Wrigley Field Restoration Update: Cubs Restoration Plans for Off-Season Put On Hold

The first phase to restore Wrigley Field was supposed to begin this past week when the Cubs wrapped up their home portion of the schedule. When the Cubs announced the plans last January to renovate the historic ballpark during the Cubs Convention, the first phase of the project was to include a new clubhouse and improved facilities for the players along with the large video board that would help pay for the $300 million restoration project of the nearly 100-year old Wrigley Field.

As the season progressed, even after the Cubs received all of the approvals necessary from the city, Tom Ricketts stated repeatedly that the project would not begin until he felt that he had the right assurances from the rooftop club owners that they would not pursue legal action for the Cubs possibly blocking their views.

According to a report from the Tribune, “the Cubs have yet to apply for any of the city permits that would be required for the ballpark renovation work.” Cubs’ spokesman, Julian Green informed the media on Friday.

Theo Epstein has indicated for weeks that the off-season work the team had planned for Wrigley would not take place during the upcoming winter. The Cubs and the Ricketts family “remain leery about building the left field video scoreboard and large right field advertising sign that are key sources of ad money because owners of rooftop buildings overlooking the park haven’t guaranteed they won’t sue if the boards block their views.” The Cubs secured Anheuser-Busch as a sponsor for the see-through sign in right field but have not indicated when construction of the sign will begin.

The team used cranes to demonstrate to the rooftop club owners how much of their views will be blocked by the video board and see-through sign but those demonstrations apparently did not give the rooftop owners the answers they were looking for in order to remove the threat of legal action.

According to the Tribune, “these delays make the new home clubhouse all but an impossibility before Opening Day 2014. The team is eager to get done whatever it can during the winter months, but that will likely consist mostly of structural improvements and smaller repairs and upgrades less visible that the big-ticket renovations.”

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  • Ripsnorter1

    People will hate me for this, but…good move by Mr. Ricketts.

    He needs a domed ballpark that is thoroughly modern, with lots of parking.

    • Tony_Hall

      Not sure it needs to be domed, but why spend $1 until it is all cleared to move forward. I think it is time for some reports about other locations again. Maybe the rooftop owners have forgotten that they only have a business, if the Cubs stay at Wrigley.

      • Ripsnorter1


        And thanks for being a sport, Tony. I had a ball on the CCO this year.
        Have a great off season, and stay healthy!

  • BosephHeyden

    They should have just relocated to the suburbs.

  • Bryan

    Looks like the major offseason commentary will be on billboards and revenue. Very exciting.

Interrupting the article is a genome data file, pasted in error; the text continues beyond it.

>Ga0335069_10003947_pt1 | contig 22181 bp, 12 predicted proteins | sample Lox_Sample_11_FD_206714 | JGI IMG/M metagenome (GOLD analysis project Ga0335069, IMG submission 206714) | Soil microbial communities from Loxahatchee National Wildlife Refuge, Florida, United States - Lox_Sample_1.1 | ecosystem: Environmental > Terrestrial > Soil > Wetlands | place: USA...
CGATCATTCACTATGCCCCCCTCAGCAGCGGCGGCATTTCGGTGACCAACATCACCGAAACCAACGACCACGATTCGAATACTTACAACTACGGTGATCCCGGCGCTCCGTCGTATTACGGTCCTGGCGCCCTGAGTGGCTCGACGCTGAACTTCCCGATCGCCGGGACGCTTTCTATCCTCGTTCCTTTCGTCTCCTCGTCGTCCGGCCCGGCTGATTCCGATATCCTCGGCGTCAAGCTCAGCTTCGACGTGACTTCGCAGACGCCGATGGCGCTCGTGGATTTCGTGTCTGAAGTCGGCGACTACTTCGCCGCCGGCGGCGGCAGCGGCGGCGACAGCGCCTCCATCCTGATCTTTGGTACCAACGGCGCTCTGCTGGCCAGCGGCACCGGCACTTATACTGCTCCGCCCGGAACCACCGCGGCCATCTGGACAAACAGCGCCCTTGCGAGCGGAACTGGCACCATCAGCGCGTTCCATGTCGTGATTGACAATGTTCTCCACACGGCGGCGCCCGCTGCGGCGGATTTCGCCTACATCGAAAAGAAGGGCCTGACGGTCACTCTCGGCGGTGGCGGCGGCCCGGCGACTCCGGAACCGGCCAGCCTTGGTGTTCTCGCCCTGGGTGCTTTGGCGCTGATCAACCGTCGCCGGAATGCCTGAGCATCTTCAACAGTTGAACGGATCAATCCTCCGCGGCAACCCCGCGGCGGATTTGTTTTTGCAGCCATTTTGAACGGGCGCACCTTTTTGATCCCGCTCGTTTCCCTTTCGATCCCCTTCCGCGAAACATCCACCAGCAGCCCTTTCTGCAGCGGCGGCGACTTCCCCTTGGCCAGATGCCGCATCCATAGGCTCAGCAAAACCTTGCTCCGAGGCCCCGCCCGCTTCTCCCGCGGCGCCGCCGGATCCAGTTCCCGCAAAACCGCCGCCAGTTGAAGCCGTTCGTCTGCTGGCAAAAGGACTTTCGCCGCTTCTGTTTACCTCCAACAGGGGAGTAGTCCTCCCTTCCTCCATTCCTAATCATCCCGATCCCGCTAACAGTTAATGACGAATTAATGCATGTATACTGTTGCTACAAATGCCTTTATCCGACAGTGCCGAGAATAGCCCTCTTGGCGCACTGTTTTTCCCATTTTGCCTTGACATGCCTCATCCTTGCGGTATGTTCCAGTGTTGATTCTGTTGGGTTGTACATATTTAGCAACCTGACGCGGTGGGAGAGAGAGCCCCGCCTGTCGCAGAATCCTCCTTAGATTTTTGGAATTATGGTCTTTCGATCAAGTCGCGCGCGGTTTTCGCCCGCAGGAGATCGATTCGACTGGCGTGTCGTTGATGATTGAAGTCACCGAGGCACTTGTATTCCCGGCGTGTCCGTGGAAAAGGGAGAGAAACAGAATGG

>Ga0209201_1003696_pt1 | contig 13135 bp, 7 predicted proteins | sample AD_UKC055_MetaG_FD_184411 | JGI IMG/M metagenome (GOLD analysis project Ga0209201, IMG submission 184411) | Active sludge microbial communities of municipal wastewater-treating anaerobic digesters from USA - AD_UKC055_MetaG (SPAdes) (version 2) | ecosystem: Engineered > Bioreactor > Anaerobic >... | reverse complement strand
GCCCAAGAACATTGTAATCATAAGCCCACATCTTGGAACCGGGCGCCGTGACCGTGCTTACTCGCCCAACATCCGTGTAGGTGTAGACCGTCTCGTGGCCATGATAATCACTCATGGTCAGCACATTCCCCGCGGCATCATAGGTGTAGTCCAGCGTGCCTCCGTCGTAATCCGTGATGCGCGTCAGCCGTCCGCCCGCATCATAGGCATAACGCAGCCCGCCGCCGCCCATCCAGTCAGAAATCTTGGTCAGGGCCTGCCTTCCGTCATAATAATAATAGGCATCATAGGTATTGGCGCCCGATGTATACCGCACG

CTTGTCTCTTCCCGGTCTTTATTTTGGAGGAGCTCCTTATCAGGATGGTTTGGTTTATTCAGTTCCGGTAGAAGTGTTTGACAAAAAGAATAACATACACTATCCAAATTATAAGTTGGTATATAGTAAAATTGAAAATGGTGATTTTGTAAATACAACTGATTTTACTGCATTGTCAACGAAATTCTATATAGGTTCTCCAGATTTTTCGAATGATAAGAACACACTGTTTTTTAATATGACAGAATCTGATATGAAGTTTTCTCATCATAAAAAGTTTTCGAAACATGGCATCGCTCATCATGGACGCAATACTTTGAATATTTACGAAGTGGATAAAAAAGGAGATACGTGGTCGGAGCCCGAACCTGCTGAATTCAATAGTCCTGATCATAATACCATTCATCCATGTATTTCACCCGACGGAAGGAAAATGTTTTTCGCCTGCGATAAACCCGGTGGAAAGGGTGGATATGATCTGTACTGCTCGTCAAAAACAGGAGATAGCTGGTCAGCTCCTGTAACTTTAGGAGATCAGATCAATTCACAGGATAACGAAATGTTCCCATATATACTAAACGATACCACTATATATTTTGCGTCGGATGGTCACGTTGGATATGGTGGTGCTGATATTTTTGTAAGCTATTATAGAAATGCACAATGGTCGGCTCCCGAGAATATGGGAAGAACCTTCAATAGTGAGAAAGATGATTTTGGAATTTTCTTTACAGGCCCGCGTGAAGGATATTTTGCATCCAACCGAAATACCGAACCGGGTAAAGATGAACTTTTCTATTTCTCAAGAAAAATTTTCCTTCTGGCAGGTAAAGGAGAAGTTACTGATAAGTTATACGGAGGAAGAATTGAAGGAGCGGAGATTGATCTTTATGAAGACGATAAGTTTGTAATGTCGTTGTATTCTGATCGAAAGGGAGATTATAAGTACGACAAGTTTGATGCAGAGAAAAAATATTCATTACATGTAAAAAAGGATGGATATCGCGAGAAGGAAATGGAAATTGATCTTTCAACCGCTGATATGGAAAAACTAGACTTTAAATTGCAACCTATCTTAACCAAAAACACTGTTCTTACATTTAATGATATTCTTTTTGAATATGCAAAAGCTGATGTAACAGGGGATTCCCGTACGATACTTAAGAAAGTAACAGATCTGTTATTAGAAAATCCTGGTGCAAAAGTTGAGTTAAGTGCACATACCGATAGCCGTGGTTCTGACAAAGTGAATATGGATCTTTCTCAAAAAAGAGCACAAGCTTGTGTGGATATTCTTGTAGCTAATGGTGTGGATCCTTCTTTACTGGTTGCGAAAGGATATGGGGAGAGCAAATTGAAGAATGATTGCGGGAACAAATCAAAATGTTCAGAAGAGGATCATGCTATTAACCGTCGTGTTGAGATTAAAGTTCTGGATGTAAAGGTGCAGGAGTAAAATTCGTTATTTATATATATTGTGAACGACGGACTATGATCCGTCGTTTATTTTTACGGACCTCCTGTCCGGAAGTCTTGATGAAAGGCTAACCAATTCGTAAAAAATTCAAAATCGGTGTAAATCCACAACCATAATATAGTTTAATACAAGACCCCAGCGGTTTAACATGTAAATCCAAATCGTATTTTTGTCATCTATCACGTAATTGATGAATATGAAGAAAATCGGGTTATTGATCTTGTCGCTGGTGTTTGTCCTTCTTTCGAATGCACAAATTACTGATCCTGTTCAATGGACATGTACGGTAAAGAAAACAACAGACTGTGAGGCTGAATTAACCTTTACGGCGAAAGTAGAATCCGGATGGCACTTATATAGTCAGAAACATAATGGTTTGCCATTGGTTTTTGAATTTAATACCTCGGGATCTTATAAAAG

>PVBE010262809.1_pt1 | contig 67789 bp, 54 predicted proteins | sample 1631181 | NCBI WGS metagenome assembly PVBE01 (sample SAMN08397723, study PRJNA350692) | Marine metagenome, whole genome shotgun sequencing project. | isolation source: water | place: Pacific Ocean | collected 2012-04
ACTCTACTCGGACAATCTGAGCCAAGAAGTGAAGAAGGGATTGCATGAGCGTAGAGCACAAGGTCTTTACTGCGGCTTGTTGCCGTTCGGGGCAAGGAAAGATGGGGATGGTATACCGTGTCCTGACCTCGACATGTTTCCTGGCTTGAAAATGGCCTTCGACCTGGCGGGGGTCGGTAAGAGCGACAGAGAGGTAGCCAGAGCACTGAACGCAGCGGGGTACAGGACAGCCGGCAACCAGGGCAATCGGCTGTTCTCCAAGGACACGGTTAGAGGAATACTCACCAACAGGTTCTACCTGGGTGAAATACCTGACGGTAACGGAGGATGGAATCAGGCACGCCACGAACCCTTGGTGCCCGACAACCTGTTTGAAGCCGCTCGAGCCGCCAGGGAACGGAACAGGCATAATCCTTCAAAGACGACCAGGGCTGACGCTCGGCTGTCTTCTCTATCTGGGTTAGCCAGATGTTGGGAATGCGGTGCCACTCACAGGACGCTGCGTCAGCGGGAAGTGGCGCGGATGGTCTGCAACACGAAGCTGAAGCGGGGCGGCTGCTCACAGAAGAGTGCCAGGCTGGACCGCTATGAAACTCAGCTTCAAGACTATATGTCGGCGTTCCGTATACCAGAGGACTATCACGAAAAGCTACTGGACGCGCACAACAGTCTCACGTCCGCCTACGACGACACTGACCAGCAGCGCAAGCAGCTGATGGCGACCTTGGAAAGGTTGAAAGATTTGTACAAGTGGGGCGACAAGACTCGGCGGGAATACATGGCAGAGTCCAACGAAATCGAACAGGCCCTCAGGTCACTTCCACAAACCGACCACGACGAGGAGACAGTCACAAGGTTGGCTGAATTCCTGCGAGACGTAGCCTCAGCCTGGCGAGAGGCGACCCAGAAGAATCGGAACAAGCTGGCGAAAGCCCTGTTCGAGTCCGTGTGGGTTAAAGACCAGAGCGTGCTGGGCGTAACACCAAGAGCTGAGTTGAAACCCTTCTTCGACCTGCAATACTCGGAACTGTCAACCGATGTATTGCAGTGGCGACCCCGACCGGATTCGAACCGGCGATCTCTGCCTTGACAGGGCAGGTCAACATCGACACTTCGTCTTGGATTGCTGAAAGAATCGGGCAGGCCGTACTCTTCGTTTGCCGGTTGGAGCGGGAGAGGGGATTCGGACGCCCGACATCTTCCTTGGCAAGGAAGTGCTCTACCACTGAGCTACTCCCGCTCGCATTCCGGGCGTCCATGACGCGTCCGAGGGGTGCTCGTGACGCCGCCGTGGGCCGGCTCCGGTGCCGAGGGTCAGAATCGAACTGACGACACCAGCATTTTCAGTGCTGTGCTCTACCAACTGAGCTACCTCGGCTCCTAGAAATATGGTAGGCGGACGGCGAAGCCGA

The best part of today? The dismal season for the Cubs ends….and hockey starts in less than 48 hours. Go Blackhawks!

    • GaryLeeT

      The Hawks look poised to repeat, Rose is back, and the Bears are 3-0. Plenty to be happy about if you are a sports fan in Chicago. But none of those teams have had generations of fans born, and died without seeing a champion.

  • GaryLeeT

    Rooftop owners are a great American story. A small minority holding the vast majority hostage. Is there a long term contract with them? If so, what moron offered it?
    Between Oak Brook, and Westchester, where most main roads intersect, there are at least 6 golf courses, any of which would make a great new location for the Cubs.

    • Tony_Hall

      I agree with you, but teams have always loved doing these long term deals, especially in TV, but no different then with players, long term deals just don’t make sense in sports for one side of the deal. The problem, is we don’t always know which side until many years into the deal.

    • paulcatanese

      Unless you’re a golfer:) Most places tee times are hard to come by. (kidding, you make a good point). But could one imagine the eco studies that would take place?

  • Brp921

    It’s time for an ultimatum. Tell the rooftop owners to sign the necessary papers agreeing to no legal action against the renovations. If they won’t agree begin the search for a new location.

  • SuzyS

    It’s a dismal story at the end of a dismal year. Seems like the Cubs can’t fight their way out of a paper bag just now.
    Delay on this, delay on that. Wait for a winner…etc. etc. etc.
    As optimistic as I usually am…even I am getting impatient to start seeing some positive results.

  • cubtex

    I guess that is another nail in the attendance coffin for next year. Bad product, No renovations….who the hell would want to go to Wrigley next year?

    • BosephHeyden

      The answer to this question is the same as the answer to why the Cubs will never move: the people who go to Wrigley every year, not so much to watch the Cubs but to say that they went to Wrigley. It may not guarantee year-long sellouts, but it guarantees an attendance that other teams with similarly bad records will never see.

      • cubtex

        I understand the out of towners who want to see Wrigley….or fans that want to go to Wrigley to watch their visiting team play there….but if you live in Chicago……why in the world would you go?

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